Payson House denied landmark designation after contentious discussion

1915 berryman street
Though some Berkeley residents argued that the William H. and Esther L. Payson House, located at 1951 Berryman St., holds historical and architectural significance, the Landmarks Preservation Commission denied an application to designate it as a landmark.

Related Posts

After contentious discussion among Berkeley residents, the Landmarks Preservation Commission denied landmark designation to the William H. and Esther L. Payson House during an online meeting Thursday.

Located at 1915 Berryman St. in North Berkeley, the Victorian-era house was built in 1889 by construction firm Lord & Boynton for William Payson, co-founder of the First Unitarian Church of Berkeley. Landmark proponents argued that the house’s builders and early owner denote historical and architectural significance that warrants landmark protections.

According to commission secretary Fatema Crane, however, staff members found prior to the hearing that the property lacks architectural and historical merit, as they could not identify the Payson House as a high artistic rendering of any style and determined that Payson’s achievements were not directly associated with his place of residence.

Architectural historian Daniella Thompson, who filed the landmark status application in early June, argued that the staff’s early assessment held the house to stricter standards than other local residential landmarks.

“The requirement to tie a house to an owner’s public activities may need to arise when considering national nomination, but not at the local level,” Thompson said during the meeting. “It’s not a national register nomination.”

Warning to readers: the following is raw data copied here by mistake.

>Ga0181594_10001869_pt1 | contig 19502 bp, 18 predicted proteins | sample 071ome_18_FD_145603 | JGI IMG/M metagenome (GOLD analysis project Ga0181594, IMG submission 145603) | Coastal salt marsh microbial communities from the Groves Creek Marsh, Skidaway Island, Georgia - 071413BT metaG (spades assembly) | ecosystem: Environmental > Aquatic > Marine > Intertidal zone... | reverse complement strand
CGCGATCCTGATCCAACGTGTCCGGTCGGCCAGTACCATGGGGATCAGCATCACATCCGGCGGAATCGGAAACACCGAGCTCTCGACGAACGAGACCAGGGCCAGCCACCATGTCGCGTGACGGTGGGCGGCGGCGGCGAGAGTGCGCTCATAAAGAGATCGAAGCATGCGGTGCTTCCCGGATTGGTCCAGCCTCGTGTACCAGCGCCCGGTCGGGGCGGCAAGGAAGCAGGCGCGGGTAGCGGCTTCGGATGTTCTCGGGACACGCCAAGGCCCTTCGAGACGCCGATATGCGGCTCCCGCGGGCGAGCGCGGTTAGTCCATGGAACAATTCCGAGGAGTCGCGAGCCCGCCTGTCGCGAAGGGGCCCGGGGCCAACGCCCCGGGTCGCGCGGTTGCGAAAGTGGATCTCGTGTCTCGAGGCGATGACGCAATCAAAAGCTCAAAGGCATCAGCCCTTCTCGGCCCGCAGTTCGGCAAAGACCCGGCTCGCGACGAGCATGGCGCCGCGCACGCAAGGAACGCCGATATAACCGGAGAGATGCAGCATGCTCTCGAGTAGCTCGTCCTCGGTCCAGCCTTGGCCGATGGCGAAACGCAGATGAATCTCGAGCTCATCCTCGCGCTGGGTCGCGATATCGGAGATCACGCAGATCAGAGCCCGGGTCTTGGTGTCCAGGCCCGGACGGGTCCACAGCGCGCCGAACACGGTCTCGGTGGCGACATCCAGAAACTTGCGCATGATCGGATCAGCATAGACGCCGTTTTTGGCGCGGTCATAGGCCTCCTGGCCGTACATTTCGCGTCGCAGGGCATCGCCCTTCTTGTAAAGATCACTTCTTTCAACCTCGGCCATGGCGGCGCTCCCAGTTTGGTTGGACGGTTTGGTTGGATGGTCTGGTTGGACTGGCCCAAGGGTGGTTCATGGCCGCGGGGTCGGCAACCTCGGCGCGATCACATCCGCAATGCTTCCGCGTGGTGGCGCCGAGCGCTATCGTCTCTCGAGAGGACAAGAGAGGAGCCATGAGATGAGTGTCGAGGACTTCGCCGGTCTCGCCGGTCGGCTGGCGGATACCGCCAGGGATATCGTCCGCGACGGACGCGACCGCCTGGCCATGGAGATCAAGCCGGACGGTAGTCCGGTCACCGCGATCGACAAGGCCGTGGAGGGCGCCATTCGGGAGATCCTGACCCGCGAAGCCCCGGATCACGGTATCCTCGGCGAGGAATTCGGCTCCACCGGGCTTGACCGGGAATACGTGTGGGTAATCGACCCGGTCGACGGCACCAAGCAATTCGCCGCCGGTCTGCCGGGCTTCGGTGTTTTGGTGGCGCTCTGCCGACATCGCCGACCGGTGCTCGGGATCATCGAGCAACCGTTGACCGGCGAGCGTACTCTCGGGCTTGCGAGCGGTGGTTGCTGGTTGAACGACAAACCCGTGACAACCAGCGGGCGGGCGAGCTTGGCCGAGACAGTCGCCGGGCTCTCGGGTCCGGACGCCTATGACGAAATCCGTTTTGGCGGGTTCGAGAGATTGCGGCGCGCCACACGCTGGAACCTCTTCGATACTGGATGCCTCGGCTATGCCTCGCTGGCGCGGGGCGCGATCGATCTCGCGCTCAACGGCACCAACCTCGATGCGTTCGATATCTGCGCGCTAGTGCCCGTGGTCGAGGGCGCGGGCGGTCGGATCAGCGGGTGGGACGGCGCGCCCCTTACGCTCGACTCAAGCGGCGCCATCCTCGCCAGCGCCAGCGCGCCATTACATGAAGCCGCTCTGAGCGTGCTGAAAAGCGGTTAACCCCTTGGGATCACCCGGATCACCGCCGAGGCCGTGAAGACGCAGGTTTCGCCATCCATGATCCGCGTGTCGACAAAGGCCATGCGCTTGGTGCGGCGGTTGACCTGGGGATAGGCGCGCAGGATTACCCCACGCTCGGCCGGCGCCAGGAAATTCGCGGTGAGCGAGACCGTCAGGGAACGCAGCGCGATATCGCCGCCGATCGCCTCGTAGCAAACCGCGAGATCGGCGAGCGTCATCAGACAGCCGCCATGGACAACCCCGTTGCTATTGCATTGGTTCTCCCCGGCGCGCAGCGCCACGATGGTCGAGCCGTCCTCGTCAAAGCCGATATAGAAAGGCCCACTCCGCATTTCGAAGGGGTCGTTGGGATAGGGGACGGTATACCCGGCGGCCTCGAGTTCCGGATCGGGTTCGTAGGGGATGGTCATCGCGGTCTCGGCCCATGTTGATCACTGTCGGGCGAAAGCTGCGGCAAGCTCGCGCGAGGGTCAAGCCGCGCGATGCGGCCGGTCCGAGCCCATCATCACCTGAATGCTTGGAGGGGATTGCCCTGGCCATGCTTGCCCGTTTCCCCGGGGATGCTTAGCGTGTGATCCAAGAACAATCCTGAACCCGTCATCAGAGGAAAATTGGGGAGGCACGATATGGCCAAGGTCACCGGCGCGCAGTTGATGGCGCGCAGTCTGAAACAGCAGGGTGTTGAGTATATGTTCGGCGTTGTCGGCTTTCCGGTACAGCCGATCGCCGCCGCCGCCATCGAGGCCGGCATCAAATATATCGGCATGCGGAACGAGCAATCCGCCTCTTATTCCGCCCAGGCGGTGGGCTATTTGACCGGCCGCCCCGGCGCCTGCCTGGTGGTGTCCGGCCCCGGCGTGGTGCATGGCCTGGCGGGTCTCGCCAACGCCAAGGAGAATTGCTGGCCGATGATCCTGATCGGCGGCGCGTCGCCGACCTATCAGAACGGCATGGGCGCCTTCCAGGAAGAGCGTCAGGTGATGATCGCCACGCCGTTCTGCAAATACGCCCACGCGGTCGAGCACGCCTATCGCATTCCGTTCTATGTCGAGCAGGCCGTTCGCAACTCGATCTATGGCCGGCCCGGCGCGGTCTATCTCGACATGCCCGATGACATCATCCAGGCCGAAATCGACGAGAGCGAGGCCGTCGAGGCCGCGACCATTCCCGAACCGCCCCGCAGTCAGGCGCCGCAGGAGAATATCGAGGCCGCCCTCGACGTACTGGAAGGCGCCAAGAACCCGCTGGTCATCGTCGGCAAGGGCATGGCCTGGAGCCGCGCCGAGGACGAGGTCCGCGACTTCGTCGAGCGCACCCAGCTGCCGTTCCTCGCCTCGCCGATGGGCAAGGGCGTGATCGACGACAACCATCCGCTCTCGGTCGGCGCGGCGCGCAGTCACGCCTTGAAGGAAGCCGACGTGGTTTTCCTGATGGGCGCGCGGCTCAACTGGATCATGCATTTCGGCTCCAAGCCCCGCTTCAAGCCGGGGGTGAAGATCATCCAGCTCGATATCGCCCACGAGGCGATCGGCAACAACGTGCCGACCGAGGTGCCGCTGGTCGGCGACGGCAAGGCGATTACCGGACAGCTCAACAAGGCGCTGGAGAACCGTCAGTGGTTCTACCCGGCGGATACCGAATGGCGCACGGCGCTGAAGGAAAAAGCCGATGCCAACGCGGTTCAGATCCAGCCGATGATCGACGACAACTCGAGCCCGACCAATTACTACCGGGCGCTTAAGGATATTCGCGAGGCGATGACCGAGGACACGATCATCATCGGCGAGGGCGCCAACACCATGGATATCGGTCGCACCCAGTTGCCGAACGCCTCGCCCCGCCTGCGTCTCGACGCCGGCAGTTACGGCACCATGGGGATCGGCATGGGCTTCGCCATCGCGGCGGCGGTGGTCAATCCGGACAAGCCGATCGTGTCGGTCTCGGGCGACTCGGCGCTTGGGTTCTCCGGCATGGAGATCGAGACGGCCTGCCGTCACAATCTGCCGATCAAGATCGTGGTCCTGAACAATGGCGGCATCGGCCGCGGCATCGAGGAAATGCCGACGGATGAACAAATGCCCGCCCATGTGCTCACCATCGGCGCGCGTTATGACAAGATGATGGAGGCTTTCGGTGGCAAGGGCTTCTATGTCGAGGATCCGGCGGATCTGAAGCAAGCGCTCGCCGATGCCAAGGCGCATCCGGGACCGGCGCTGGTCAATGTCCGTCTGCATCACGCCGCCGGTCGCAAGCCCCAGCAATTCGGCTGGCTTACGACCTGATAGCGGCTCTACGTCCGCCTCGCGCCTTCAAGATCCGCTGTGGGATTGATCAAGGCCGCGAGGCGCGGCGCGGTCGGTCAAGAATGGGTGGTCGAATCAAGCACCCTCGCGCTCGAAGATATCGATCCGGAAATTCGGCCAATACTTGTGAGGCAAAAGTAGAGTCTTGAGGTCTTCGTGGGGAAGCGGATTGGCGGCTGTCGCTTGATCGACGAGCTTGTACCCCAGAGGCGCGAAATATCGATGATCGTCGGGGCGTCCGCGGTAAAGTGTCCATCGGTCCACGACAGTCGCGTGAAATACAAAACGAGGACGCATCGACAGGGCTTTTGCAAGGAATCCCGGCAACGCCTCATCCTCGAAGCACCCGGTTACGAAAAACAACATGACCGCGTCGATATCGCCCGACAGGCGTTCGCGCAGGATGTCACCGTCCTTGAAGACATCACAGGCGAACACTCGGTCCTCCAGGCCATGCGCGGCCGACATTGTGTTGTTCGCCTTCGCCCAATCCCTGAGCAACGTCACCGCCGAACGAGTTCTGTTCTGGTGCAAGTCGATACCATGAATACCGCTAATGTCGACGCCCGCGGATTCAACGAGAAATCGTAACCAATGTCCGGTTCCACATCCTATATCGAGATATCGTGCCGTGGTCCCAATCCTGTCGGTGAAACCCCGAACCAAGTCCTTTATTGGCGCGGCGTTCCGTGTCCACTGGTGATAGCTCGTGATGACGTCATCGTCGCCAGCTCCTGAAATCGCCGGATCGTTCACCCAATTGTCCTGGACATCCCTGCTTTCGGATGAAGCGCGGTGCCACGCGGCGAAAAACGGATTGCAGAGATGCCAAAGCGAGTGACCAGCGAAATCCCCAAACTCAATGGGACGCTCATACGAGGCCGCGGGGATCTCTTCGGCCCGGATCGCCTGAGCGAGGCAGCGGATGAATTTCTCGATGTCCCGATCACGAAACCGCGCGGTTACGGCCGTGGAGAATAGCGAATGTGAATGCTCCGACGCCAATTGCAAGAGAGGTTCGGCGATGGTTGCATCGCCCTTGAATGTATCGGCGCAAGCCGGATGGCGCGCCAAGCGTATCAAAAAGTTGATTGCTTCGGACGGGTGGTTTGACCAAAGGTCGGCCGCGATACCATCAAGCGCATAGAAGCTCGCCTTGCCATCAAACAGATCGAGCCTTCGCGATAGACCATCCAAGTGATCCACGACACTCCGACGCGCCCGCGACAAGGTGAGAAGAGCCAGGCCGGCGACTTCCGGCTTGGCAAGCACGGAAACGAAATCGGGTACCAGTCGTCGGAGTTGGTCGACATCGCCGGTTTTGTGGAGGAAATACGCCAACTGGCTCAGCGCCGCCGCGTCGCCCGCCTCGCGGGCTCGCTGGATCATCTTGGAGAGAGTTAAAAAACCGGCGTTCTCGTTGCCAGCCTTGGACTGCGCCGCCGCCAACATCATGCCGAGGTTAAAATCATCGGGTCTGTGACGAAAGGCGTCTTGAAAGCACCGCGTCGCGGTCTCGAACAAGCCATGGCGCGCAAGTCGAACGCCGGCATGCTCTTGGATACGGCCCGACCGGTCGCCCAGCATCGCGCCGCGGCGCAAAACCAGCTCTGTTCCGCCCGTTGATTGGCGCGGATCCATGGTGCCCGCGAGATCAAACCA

Thompson added that Lord & Boynton’s founders, Carlos Lord and Ira Boynton, were “Berkeley pioneer master builders” who joined forces for only one year, resulting in a unique architectural style for every house they built. According to Thompson, only five of Lord & Boynton’s projects are still standing, and the commission designated one of them as a landmark last month.

While proponents of landmark status argued for the house’s historical and aesthetic significance, opponents alleged that the landmarking process was being used to prevent the construction of affordable housing in the area.

Architect Brad Gunkel submitted plans to the commission in May for the house’s demolition in favor of 10 housing units, one of which would be reserved for a “very low-income” family.

Gunkel said he believes the house currently provides “squalor” living conditions and that designating the house would be an insult to well-meaning landmarking efforts.

Mark Hulbert, Gunkel’s historical research consultant, said he agreed with the staff’s assessment to reject the landmark application.

“From my evaluation, in terms of potential design, the existing residential building is a mix of parts without clear origins,” Hulbert said during the meeting. “The subsequent landmark application immediately struck me as inadequate and even absurd.”

Though the commission reminded public commenters that it does not make decisions about housing, many Berkeley residents believed housing to be a central tension in this landmark designation debate.

Several alleged that the landmarking effort was a political move by neighbors to preserve property values and neighborhood exclusivity. One speaker called aesthetic complaints “heartless” and “cruel” in the face of California’s housing shortage.

“This landmarking is clearly not in good faith,” alleged public commenter Steven Buss during the meeting. “We can no longer afford to say no to housing because some guy did something maybe at this place 100 years ago.”

Contact Victoria Stafford at [email protected] and follow her on Twitter at @VictoriaStaffrd.